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BP plans to invest $560m in biofuels

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Financial Times: BP plans to invest $560m in biofuels

By Jonathan Wheatley in São Paulo and Ed Crooks in London
Published: April 24 2008 19:09 | Last updated: April 24 2008 19:09

BP announced plans to invest $560m in biofuels on Thursday and argued that its proposals to develop ethanol production from sugar cane in Brazil would not affect food supplies.

The oil group plans to spend $60m buying a 50 per cent stake in a Brazilian joint venture and invest a further $500m in two ethanol refineries.

Environmental groups, some of which supported the push towards biofuels a few years ago, have become increasingly critical of the effects of ethanol and biodiesel production on food supplies and the environment.

However, BP argued that Brazilian ethanol fitted with its strategy of investing in “sustainable feedstocks that do not impact on food supplies”.

BP is providing half the total $1bn investment in two ethanol plants being prepared by Tropical BioEnergia, the joint venture it is entering with Grupo Maeda, a Brazilian agribusiness group, and Santelisa Vale, a Brazilian sugar and ethanol producer.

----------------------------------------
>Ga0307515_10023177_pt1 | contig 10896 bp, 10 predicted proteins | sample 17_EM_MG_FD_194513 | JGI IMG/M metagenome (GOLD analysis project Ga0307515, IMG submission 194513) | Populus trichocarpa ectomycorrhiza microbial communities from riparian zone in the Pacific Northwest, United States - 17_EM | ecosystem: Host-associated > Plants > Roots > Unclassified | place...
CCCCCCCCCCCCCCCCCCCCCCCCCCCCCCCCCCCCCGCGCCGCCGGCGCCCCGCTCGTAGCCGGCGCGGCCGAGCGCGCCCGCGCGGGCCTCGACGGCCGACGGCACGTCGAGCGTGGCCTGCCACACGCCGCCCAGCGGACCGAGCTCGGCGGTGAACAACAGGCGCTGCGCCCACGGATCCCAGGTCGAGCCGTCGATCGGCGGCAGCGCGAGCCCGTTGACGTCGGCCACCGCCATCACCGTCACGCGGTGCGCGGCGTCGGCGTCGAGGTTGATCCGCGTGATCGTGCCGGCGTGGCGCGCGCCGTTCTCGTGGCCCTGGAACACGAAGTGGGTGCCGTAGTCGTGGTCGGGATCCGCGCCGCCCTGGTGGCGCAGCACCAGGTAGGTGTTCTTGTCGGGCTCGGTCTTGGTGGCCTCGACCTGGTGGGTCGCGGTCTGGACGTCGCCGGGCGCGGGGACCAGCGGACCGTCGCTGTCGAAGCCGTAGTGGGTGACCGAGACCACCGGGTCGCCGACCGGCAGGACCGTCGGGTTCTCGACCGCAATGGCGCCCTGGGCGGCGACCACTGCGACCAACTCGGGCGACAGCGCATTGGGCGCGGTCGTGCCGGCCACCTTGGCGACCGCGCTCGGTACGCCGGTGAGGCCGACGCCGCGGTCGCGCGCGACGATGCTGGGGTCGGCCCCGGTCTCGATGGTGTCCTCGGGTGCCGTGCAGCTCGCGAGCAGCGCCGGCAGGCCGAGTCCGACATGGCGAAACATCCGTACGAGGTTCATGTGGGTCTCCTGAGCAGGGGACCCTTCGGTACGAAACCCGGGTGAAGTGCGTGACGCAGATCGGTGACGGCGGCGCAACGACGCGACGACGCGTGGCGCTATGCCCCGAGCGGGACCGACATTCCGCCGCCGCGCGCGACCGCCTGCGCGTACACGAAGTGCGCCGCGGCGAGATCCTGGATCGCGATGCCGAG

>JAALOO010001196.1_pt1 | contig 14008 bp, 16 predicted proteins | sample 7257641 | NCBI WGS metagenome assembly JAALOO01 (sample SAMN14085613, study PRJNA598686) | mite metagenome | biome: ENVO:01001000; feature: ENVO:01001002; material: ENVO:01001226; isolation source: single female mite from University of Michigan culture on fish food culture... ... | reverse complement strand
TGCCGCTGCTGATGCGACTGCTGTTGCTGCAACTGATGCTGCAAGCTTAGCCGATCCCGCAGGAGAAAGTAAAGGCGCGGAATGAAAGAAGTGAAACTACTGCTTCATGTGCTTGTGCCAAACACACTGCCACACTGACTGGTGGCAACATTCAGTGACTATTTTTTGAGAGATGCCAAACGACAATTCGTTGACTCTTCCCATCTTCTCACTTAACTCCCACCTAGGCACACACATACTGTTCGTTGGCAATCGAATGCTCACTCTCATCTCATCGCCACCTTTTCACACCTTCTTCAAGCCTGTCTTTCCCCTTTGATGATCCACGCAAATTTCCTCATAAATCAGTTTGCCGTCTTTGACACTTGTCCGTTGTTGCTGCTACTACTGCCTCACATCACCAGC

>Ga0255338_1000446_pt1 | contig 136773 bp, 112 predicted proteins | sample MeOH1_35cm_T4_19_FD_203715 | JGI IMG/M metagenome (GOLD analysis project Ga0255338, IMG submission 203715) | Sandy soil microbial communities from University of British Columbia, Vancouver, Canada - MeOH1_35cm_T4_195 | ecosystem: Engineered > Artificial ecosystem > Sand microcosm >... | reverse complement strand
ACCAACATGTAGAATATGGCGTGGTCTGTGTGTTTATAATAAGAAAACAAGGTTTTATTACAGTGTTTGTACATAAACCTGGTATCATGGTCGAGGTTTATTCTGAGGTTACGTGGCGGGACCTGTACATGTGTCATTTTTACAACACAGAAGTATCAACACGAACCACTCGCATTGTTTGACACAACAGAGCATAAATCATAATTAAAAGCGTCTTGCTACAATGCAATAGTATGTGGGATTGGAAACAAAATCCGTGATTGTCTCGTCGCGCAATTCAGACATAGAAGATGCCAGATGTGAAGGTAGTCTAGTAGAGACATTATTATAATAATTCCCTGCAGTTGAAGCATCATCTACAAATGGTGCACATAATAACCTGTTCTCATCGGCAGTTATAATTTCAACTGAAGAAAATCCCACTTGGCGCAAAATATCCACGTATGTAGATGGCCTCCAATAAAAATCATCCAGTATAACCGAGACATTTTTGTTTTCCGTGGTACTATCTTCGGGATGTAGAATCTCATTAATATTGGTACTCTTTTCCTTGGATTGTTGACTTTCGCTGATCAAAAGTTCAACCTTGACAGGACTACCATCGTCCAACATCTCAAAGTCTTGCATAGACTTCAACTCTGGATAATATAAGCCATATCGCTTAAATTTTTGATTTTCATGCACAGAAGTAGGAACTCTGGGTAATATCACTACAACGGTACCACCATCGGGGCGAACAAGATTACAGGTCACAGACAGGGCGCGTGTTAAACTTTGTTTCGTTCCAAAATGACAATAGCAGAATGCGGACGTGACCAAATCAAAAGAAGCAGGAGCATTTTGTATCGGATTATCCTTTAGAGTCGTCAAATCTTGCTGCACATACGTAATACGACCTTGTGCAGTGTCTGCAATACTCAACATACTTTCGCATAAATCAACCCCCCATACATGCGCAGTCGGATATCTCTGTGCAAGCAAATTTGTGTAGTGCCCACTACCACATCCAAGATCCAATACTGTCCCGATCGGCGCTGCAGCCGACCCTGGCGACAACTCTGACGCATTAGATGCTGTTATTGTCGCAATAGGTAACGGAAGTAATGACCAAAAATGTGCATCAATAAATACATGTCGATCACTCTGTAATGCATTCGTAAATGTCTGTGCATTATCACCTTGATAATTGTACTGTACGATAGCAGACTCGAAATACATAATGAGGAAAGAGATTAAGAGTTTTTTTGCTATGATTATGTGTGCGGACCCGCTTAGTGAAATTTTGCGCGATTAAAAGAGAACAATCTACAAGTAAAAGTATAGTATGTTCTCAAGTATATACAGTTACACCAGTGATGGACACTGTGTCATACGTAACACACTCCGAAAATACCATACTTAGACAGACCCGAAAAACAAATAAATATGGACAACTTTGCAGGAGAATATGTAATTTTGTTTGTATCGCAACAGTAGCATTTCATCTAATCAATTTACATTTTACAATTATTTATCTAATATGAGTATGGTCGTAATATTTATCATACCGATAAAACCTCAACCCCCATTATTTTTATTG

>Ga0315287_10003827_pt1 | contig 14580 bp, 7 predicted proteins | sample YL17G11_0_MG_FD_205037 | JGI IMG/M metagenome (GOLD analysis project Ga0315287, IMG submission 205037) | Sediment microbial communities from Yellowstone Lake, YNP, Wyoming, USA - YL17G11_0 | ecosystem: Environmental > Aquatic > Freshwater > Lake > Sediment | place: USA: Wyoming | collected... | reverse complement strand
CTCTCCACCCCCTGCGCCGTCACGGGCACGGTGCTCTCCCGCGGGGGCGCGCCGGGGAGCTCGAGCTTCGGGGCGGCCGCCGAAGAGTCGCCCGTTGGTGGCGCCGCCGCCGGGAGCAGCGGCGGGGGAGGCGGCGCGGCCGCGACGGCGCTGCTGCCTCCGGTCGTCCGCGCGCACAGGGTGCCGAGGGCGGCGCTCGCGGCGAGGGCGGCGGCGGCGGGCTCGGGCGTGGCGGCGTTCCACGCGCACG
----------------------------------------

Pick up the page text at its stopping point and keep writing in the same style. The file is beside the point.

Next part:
The Brazilian partners are at an advanced stage in preparing the venture’s first plant, which is due to enter production in July in the inland state of Goiás, an area that has experienced rapid expansion of agribusiness in recent years.

A location has yet to be chosen for the second plant.

Phil New, president of BP’s global biofuels division, who was in São Paulo on Thursday to announce the investment, said the British company had entered the joint venture at a time when the oil industry faced two big challenges: energy security and concerns over greenhouse gas emissions.

“Brazil is the most pragmatic and sensible place to respond to these concerns,” he said.

“Sugar cane has the best greenhouse gas profile of any biofuel feedstock and the way it is produced in Brazil is a remarkable story of a closed and sustainable process.”

Brazil is the second-biggest producer of fuel ethanol after the United States and its sugar cane-based industry is by far the world’s most efficient. However, it has come under attack recently as concerns spread that crops planted for ethanol are displacing food crops and contributing to the rapid rise in food prices around the world.

Mr New said such charges had to be taken seriously, but that there was no shortage of arable land in Brazil and most of the land being planted with sugar cane had previously been used for pasture.

“I struggle to see how this kind of project can be connected to the food and fuel debate,” he said. “If it could be connected to it, we wouldn’t be investing in it.”

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